AUSTIN (KXAN) — For many locations in Central Texas, the rain in May came and kept coming. For others, like Austin, the rain total was less than normal.
May is the wettest month, on average, in Austin with 5.04″. It looked promising that the month would end above normal when, by May 15, 3.30″ had been measured.
But the second half of the month was not nearly as wet with just 1.00″ from the 19th through the 29th to end the month below normal at 4.30″.
By contrast, there were several rain gauges in the Hill Country where totals exceeded that 5.04″ topped by 11.16″ at a gauge 3 miles north-northeast of Mason. Rain was plentiful in Blanco County with a total of 8.31″ at North Grape Creek near Johnson City.
One of the gauges many look at is the one at the Pedernales River near Fredericksburg. Water from the Pedernales flows into Lake Travis. That gauge was above normal, but barely, with a total of 5.20″.
The higher-than-normal rains in the Hill Country did not make a significant dent in the drought. The drought was exceptional over much of Blanco and Gillespie Counties to start May. By May 31, there was only a slight easing of the drought in Blanco County with the southern part of the county “upgraded” from exceptional to extreme (category 3 out of 4).
But there was still a small section in southwestern Gillespie County that was still exceptional (4 out of 4) southwest of Fredericksburg to south of Harper.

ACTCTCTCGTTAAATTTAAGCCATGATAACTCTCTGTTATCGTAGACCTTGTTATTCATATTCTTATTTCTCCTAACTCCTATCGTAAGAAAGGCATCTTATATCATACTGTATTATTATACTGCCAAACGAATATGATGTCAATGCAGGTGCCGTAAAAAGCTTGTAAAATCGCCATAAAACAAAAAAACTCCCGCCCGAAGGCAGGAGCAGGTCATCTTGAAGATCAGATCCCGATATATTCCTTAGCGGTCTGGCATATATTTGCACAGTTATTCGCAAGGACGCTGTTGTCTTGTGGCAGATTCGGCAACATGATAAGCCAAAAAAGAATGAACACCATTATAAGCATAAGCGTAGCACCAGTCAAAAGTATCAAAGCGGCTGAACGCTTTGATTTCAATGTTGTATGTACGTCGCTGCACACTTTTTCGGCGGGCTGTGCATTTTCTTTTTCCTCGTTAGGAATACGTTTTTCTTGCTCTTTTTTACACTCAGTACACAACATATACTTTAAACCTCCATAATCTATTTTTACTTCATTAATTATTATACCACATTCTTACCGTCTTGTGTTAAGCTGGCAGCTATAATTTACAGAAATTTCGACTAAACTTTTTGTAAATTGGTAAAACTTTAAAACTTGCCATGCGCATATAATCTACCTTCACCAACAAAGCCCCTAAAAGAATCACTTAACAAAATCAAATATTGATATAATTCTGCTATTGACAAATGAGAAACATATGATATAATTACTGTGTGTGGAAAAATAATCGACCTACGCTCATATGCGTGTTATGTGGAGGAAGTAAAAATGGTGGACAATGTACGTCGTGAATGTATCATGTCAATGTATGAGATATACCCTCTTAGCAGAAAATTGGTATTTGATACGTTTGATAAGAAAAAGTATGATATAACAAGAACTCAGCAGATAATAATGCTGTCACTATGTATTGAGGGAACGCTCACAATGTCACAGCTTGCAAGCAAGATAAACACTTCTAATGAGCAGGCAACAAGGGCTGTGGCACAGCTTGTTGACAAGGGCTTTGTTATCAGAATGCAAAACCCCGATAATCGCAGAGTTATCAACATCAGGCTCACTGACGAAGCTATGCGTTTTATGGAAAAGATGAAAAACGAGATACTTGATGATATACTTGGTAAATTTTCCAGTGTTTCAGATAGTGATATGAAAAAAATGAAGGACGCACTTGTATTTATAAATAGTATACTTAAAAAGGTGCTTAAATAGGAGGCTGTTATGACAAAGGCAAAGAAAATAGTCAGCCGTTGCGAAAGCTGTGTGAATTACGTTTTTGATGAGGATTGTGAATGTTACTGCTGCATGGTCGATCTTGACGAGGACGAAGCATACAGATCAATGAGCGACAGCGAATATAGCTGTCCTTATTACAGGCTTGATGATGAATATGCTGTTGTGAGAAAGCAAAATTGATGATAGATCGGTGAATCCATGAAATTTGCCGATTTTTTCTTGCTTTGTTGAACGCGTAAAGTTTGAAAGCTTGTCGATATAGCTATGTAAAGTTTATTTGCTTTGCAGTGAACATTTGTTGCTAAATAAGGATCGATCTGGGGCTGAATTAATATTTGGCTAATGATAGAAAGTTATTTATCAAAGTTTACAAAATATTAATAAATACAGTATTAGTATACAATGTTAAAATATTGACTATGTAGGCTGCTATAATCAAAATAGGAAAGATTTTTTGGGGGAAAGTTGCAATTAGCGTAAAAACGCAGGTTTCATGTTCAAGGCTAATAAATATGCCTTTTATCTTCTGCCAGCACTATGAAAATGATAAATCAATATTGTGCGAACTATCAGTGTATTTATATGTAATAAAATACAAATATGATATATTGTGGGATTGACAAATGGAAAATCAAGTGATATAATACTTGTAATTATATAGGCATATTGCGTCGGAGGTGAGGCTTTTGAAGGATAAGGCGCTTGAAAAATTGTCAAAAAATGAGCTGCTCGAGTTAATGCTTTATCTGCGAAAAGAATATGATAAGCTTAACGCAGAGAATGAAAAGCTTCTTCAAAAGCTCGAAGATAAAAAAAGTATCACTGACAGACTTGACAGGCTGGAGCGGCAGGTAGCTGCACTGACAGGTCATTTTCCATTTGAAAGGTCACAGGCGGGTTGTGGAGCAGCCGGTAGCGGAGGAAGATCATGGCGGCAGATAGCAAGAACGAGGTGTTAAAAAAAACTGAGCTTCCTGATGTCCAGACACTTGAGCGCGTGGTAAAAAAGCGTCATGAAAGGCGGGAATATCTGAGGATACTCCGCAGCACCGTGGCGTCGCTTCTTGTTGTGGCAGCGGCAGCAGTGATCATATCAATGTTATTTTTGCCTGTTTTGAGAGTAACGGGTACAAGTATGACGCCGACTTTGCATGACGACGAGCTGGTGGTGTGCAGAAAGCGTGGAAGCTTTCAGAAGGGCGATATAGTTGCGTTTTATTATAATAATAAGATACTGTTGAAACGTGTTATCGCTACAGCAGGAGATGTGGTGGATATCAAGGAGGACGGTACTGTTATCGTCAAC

The drought went away for most sections along and east of Interstate 35. A total of 9.47″ of wonderful rain accumulated at the gauge at the Colorado River at La Grange, followed by 8.10″ at Buckners Creek near Muldoon.
The first half of May found most highs above normal. The second half had more afternoon maximums below normal although not by much. All in all, May’s average highs and lows averaged out to 76.9°, one-tenth of a degree above normal.
The one good thing about May’s temperatures is that there were no 100s!
June starts the hot time of the year with an average temperature of 83°, making it the third warmest month of the year. June’s numbers from one year ago contributed to the extremely hot summer with all but one day where the high was above normal and 21 days where the maximum high was at or above 100°. There were nine record highs set last June.
The Climate Prediction Center did an update to its forecast for the sixth month of the year. Halfway though May they predicted above normal highs for most of the southern part of Central Texas.
Rain was first forecast to be near normal but the update on May 31st indicated more promise that there could be more than the average of 3.68″.
Here are a few facts about June: